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Mobile App User Acquisition: Google Play vs. App Store

Written by: Collin Burke, Content Marketing Intern

Marketers make a lot of choices on a daily basis, and the information they act on changes frequently. In an effort to keep the advertising industry straight, we’ve launched a series of blog posts, affectionately titled “Versus.” Here we will discuss two powerful discovery platforms, and how each can help app developers boost user acquisition.

There’s an app for everything these days.

Want to improve your tooth brushing skills? There’s an app for that.

Want to send your friend a message in Aaron Paul’s voice? Well, there’s an app for that, too.

Want to detect nearby ghosts? Yes, really — there’s an app for that.

There are more than 2.5 million apps in Google Play and the App Store combined, and 1600+ new apps are added each day. With such a flooded market, saying that it’s hard to stand out from the crowd is an understatement.

Acquiring mobile app users is incredibly challenging, but understanding the app store landscape can make things a little easier.

So, what are the differences between Google Play vs. the Apple Store? Here’s the breakdown:

google play storeGoogle Play

Google Play is the official app store for Android. It is branded to encourage users to play mobile games. But there’s much more to Google Play than just games — all sorts of apps are available to Android users.

  • Unlike iOS, Android operates on a wide variety of smartphones and tablets. Give your app screenshots visual context by using this device art generator to wrap them with Android device artwork.
  • Android phones and tablets tend to be more cost effective than iPhones and iPads. Because of this, Android users are generally more frugal, so paid apps can be extra hard to scale. Most app downloads come from simple, quick, free games (like Flappy Bird) that don’t generate revenue from in-app purchases.
  • That said, digital content can be sold to users with Google Play In-App Billing.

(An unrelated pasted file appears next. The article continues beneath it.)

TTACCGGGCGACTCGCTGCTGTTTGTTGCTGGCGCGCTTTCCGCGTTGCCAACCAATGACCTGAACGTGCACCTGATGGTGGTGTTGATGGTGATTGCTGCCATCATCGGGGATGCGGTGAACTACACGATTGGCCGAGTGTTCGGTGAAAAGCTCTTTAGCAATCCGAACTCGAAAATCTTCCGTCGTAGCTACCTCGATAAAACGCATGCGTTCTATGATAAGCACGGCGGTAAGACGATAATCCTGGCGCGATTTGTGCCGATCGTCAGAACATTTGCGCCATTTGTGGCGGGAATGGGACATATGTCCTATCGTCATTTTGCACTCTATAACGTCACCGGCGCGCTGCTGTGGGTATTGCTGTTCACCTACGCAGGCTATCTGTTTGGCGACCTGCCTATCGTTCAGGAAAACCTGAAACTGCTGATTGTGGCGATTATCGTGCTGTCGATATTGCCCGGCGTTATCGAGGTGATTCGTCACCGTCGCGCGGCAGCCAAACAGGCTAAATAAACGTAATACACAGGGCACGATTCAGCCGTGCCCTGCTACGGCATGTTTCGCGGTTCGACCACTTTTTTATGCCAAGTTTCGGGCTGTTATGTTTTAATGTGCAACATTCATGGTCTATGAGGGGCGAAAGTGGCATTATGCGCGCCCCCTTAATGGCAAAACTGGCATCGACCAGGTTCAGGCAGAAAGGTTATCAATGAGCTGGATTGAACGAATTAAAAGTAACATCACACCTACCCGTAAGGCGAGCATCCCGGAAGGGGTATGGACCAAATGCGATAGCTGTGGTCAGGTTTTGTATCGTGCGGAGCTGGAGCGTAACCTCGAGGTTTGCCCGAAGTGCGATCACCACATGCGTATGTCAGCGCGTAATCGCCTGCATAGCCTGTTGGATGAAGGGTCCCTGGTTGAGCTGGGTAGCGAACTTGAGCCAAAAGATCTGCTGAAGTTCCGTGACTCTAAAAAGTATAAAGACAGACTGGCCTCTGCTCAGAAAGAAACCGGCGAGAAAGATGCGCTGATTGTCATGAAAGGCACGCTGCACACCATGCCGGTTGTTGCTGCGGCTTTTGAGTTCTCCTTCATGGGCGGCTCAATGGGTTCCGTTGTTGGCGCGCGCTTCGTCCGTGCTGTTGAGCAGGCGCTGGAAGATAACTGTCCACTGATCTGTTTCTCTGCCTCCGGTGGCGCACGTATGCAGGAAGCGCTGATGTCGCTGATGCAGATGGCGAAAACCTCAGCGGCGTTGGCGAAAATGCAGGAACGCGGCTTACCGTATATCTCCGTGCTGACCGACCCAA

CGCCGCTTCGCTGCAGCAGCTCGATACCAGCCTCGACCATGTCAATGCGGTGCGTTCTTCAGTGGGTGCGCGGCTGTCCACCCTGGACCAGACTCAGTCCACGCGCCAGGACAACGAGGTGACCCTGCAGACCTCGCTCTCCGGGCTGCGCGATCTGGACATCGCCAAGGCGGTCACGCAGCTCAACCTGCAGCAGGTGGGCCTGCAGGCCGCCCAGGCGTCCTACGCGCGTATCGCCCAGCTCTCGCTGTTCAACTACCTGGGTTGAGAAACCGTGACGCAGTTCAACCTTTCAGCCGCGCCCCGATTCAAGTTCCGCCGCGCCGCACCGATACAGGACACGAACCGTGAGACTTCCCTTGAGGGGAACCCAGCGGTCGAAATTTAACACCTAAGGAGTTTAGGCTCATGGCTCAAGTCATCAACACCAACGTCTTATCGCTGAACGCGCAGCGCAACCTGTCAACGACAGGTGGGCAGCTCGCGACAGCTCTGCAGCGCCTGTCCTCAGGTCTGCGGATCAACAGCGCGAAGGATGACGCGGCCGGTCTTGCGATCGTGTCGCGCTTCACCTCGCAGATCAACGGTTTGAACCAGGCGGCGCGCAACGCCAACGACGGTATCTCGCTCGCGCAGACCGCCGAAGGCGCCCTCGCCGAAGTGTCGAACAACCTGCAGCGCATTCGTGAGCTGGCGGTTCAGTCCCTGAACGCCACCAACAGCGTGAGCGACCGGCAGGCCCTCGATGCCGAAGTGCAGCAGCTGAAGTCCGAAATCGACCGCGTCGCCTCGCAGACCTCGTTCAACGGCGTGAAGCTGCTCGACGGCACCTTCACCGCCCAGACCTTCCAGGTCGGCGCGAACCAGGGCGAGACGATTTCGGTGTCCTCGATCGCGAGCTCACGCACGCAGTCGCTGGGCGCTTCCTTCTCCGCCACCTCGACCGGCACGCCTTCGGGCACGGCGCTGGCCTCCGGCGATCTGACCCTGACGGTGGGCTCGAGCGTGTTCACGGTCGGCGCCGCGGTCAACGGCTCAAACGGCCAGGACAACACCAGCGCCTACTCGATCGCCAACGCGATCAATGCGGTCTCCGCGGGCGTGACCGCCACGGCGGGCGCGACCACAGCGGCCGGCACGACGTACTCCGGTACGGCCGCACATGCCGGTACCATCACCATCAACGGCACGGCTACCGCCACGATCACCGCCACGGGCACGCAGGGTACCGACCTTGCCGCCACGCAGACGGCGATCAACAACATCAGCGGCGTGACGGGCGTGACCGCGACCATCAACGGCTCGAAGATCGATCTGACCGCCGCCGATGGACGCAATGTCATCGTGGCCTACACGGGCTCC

• Google Play has generated more downloads than the App Store.
  • Last year, 53% of users discovered apps through the Google Play search engine — 8% more than the App Store.
  • App titles are limited to 30 characters, so use them wisely! Include only your most important keywords.
  • App descriptions have a 4,000 character limit, and they are searchable! Including keywords multiple times can help with app store optimization (ASO), but take it easy on the keyword stuffing — it’s not Thanksgiving.
  • Developers can link to Google Analytics to track user acquisition and engagement. This free tool can provide valuable app insights.

app store

App Store

The iOS App Store is the official hub for Apple apps. In many ways, it is similar to Google Play. At their cores, they are both places where users can discover new apps. However, there are significant differences between them.

  • The App Store is only accessible on Apple devices: iPhones, iPads, and iPods.
  • These devices tend to be more expensive than Android devices, so paid apps and in-app purchases in the App Store have more potential than in Google Play.
  • Various digital items can be sold to users with In-App Purchase.
  • The App Store has generated more revenue than Google Play.
  • 47% of users discover apps through the App Store search engine — slightly less than Google Play, but still crucial to app success.
  • App titles have a limit of 255 characters, but don’t use them all. Keep your titles succinct, and only include your most important keywords.
  • Descriptions aren’t searchable in App Store, so don’t worry about keywords. Be sure to put the absolute most important keywords in the title.
  • There is a keyword field where you have 100 characters to insert your most important tags — use these wisely.
  • Google Analytics can’t be linked to App Store apps, but that doesn’t mean similar tools aren’t out there. Nanigans’ SDK can help you build a full story of customer lifetime value.

Takeaway

Despite the overall similarity between Google Play and the App Store, significant differences do exist between the two. Recognizing these differences and using them to your advantage will help you acquire more users for your mobile app.

Want more tips on engaging potential end users?

Read “Before User Acquisition: Prep Your Mobile Game For Success”
 
 

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